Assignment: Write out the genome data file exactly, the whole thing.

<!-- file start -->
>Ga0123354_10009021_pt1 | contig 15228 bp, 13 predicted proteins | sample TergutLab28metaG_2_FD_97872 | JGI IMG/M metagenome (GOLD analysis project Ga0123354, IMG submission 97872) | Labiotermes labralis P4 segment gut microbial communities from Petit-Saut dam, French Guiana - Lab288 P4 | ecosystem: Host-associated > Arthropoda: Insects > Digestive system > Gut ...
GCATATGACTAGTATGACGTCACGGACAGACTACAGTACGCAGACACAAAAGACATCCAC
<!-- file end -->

>Ga0123354_10009021_pt1 | contig 15228 bp, 13 predicted proteins | sample TergutLab28metaG_2_FD_97872 | JGI IMG/M metagenome (GOLD analysis project Ga0123354, IMG submission 97872) | Labiotermes labralis P4 segment gut microbial communities from Petit-Saut dam, French Guiana - Lab288 P4 | ecosystem: Host-associated > Arthropoda: Insects > Digestive system > Gut ...
GCATATGACTAGTATGACGTCACGGACAGACTACAGTACGCAGACACAAAAGACATCCAC